Is it true that \displaystyle \log(n)=\sum\limits_{k=1}^{\infty}\frac{T(n,k)}{k}$$\;? - And why do you expect this to hold (e.g. you computed the partial sums up to a big number and they are close to the \logs...)? – Marek Jun 19 '11 at 23:36 Why's this tagged as number-theory? – George Lowther Jun 20 '11 at 1:46 @Marek & @George Lowther: Perhaps not an answer to your questions, but this recurrence here: list.seqfan.eu/pipermail/seqfan/2011-June/014999.html , led me to the values of the Mangoldt function here: list.seqfan.eu/pipermail/seqfan/2011-June/015006.html , which in turn led me to the series above. – Mats Granvik Jun 20 '11 at 8:07 right, thanks. I'm glad it wasn't just a guess because to me the limit was quite unapparent (although I admit I am ignorant and series like these might be well-known). – Marek Jun 20 '11 at 8:59 A while ago, after I asked this question, I noticed that these logarithm series have been known to Jaume Oliver Lafont in the Oeis: oeis.org/wiki/User:Jaume_Oliver_Lafont – Mats Granvik Aug 29 '11 at 18:34 ## 5 Answers You can write T(n,k)=1-n1_{\{n\mid k\}}. Then, for \vert x\vert < 1 look at the power series$$ \begin{align} \sum_{k=1}^\infty\frac{T(n,k)}{k}x^k&=\sum_{k=1}^\infty\frac{x^k}{k}-\sum_{k=1}^\infty1_{\{n\mid k\}}\frac{nx^k}{k}\\ &=\sum_{k=1}^\infty\frac{x^k}{k}-\sum_{k=1}^\infty\frac{x^{nk}}{k}\\ &=-\log(1-x)+\log(1-x^n)\\ &=\log\left(\frac{1-x^n}{1-x}\right)\\ &=\log(1+x+\cdots+x^{n-1}). \end{align}. $$So, letting x increase to 1,$$ \lim_{x\uparrow1}\sum_{k=1}^\infty\frac{T(n,k)}{k}x^k=\log n. $$The fact that you can commute this limit with the summation to get \sum_{k=1}^\infty T(n,k)/k follows from the fact the series converges uniformly (over 0 < x < 1). You can show this by grouping together the consecutive positive terms where n\nmid k to get a sequence with alternating signs and decreasing in magnitude. Then, truncating the series gives an error which is bounded by the following term. That is,$$ \left\vert\sum_{k=1}^{jn-1}\frac{T(n,k)}{k}x^k-\log(1+x+\cdots+x^{n-1})\right\vert \le \frac{-T(n,jn)}{jn}x^{jn}\le \frac1j. $$Commuting the limit with a finite sum is no problem, so you get$$ \left\vert\sum_{k=1}^{jn-1}\frac{T(n,k)}{k}-\log n\right\vert\le\frac1j. $$- Very nice derivation from basic principles. – André Nicolas Jun 20 '11 at 1:43 Yes. You can get the sums by differentiating the digamma function repeatedly. There is a good deal of information about the resulting polygamma functions, including series expressions, here. Your matrix version is a lot more visually arresting than the usual Dirac delta function formulation! - I'd still like to know how one comes up with such series and a conjecture of what they should converge to. Any clues? – Marek Jun 20 '11 at 1:07 @Marek: (This is only speculation.) There is a long history of evaluation of \Gamma, \Gamma'/\Gamma, and their derivatives at special points. So the answers (\log n) may have come before the questions (series). – André Nicolas Jun 20 '11 at 1:51 @AndréNicolas When you say resulting polygamma functions, what do you mean? I am trying to find a relationship between n/LambertW(n)-1 and Stirling numbers of the second kind. In the derivative of the explicit formula for Stirling numbers of the second kind I get the polygamma function, according to Mathematica. How do you find the polygamma function in relation to this question about logarithms? – Mats Granvik Oct 18 '13 at 12:09 After some experimenting, I find that$$\sum _{n=0}^{\infty } \left(\frac{x^{2 n+1}}{(2 n+1)^s}-\frac{x^{2 n+2}}{(2 n+2)^s}\right) = 2^{-s} \left(x \Phi \left(x^2,s,\frac{1}{2}\right)-\text{Li}_s\left(x^2\right)\right)$$where \text{Li}_s\left(x^2\right) is the PolyLog function and \Phi \left(x^2,s,\frac{1}{2}\right) is the LerchPhi function. Is this what you meant in your answer above? – Mats Granvik Oct 18 '13 at 12:16 @Marek, For me the hint was in http://oeis.org/A097321, from which the numerators for log(3) are 1,1,-2. Now log(2) having 1, -1 and log(3) having 1, 1, -2 suggests the pattern. - The formula seem to be extendable to fractional arguments of the log. The key is to rewrite the formula for \log(x) as difference of two sums but to a common limit. So we can write$$ \begin{eqnarray} \log(x) &=& \lim_{n\to \infty} \sum_{k=1}^n {1 \over k} - x\sum_{k=1}^{\lfloor n/x \rfloor} {1 \over x k} \\ &=& \lim_{n\to \infty} \sum_{k=1}^n {1 \over k} - \sum_{k=1}^{\lfloor n/x \rfloor} {1 \over k}\\ &=& \lim_{n\to \infty} \sum_{k=\lfloor n/x \rfloor+1}^n {1 \over k} \end{eqnarray} $$It seems to be a possible improvement to take the mean of the two sums when the initial index is either \lfloor n/x \rfloor or \lfloor n/x \rfloor +1 . So the final best (but not too complicated) approximation might be$$ \begin{eqnarray} w_n &=& \lfloor n/x \rfloor\\ \log(x) &=& \lim_{n\to \infty} {1\over2w_n} + \sum_{k=w_n+1}^n {1 \over k} \end{eqnarray} $$However, for reasonable digits of precision one needs many many terms, so this might be only of formal interest. Moreover, maybe the formula in this notation is also known; I vaguely think I've seen series-formulae involving the floor-function in this or related ways... [update] There is one more... To think of fractional summation-bounds suggests to consider integration instead of sums. So I tried$$ \log(x) = \lim_{n \to \infty} \int_{n/x} ^n \frac 1t dt $$and then even$$ \log(x) = \lim_{n \to \infty} \int_n^{nx} \frac 1t dt $$and after that even could let n finite... and the perfect result (even for small n)$$ \log(x) \underset{n \gt 0}{=} \int_n^{nx} \frac 1t dt $$suggests to look into wikipedia to see, who had noticed that first... ;-) and it's nice to see the identity of the integral-definition and the simple reformulation and generalization of your surprising patterns. - For computing log(\frac{p}{q}) we can take p positive terms from the harmonic series and n negative ones at each step.$$ \log\left(\frac{p}{q}\right)=\sum_{i=0}^\infty \left(\sum_{j=pi+1}^{p(i+1)}\frac{1}{j}-\sum_{k=qi+1}^{q(i+1)}\frac{1}{k}\right)$Sequence https://oeis.org/A166871 in the OEIS illustrates case$\frac{p}{q}=\frac{3}{2}\$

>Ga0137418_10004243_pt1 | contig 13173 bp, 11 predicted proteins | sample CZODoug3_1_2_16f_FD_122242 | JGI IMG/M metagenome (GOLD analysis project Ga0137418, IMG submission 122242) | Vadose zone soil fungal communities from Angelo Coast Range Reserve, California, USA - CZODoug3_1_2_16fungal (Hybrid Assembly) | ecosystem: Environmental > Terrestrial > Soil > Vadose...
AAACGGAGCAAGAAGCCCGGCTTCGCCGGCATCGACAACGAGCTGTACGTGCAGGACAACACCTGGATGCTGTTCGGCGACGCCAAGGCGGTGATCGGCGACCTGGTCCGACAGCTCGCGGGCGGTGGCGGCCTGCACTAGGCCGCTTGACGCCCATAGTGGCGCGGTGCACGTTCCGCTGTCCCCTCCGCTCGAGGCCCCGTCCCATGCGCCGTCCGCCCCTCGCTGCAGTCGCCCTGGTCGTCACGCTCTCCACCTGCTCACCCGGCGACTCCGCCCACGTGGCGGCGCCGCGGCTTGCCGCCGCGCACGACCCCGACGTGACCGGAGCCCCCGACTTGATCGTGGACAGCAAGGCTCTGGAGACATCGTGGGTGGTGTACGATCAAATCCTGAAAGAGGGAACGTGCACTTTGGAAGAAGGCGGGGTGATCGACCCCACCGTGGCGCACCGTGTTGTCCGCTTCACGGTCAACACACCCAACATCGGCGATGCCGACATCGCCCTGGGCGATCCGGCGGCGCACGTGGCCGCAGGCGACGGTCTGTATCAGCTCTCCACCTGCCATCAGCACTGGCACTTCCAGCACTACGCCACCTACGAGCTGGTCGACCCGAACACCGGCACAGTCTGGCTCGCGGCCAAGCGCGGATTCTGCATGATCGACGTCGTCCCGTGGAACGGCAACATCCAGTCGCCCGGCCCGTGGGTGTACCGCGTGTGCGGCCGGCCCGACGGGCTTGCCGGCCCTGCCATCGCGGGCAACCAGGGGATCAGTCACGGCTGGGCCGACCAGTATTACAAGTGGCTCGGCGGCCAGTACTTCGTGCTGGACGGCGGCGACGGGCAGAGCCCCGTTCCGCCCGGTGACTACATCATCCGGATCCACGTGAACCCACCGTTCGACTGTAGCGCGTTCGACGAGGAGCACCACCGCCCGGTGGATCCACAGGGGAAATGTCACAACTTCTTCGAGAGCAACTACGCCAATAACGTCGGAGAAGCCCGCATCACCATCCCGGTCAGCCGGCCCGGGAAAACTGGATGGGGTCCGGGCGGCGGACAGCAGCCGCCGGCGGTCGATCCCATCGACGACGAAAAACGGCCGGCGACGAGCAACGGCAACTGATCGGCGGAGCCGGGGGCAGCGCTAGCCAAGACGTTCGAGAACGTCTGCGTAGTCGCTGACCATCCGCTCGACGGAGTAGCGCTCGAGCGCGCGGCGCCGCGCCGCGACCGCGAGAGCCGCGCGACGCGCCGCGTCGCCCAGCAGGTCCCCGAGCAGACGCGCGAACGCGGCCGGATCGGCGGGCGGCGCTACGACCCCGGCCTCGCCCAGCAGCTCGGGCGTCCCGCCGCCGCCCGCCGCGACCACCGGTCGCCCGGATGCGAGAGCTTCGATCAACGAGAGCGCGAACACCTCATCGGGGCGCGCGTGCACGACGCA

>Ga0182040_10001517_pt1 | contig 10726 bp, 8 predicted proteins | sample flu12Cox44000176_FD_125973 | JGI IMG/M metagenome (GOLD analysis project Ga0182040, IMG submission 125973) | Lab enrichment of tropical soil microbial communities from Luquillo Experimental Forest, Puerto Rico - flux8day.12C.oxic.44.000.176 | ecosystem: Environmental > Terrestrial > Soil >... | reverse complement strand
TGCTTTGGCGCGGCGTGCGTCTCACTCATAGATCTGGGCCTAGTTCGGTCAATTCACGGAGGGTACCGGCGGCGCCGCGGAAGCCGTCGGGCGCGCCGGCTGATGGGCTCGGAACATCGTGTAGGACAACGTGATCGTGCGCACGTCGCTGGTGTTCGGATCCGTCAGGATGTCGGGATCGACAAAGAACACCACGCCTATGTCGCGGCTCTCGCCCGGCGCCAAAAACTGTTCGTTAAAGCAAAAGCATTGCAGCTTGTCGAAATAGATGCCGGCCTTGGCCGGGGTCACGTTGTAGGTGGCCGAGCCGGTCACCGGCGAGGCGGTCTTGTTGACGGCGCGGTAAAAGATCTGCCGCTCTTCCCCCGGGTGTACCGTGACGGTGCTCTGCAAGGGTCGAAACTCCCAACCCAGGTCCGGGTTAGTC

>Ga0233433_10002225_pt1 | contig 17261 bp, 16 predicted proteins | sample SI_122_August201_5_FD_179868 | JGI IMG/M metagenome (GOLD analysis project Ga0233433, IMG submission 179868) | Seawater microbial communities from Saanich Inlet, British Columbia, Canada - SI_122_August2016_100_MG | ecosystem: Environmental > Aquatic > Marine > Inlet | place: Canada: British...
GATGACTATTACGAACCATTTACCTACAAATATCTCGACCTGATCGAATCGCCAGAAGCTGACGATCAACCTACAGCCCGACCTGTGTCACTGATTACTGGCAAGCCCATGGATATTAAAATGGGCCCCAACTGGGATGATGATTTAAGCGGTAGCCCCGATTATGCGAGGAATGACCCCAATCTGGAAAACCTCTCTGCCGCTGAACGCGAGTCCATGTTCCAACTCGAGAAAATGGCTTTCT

This generalizes by using sequences as summation limits: http://math.stackexchange.com/a/1609512/134791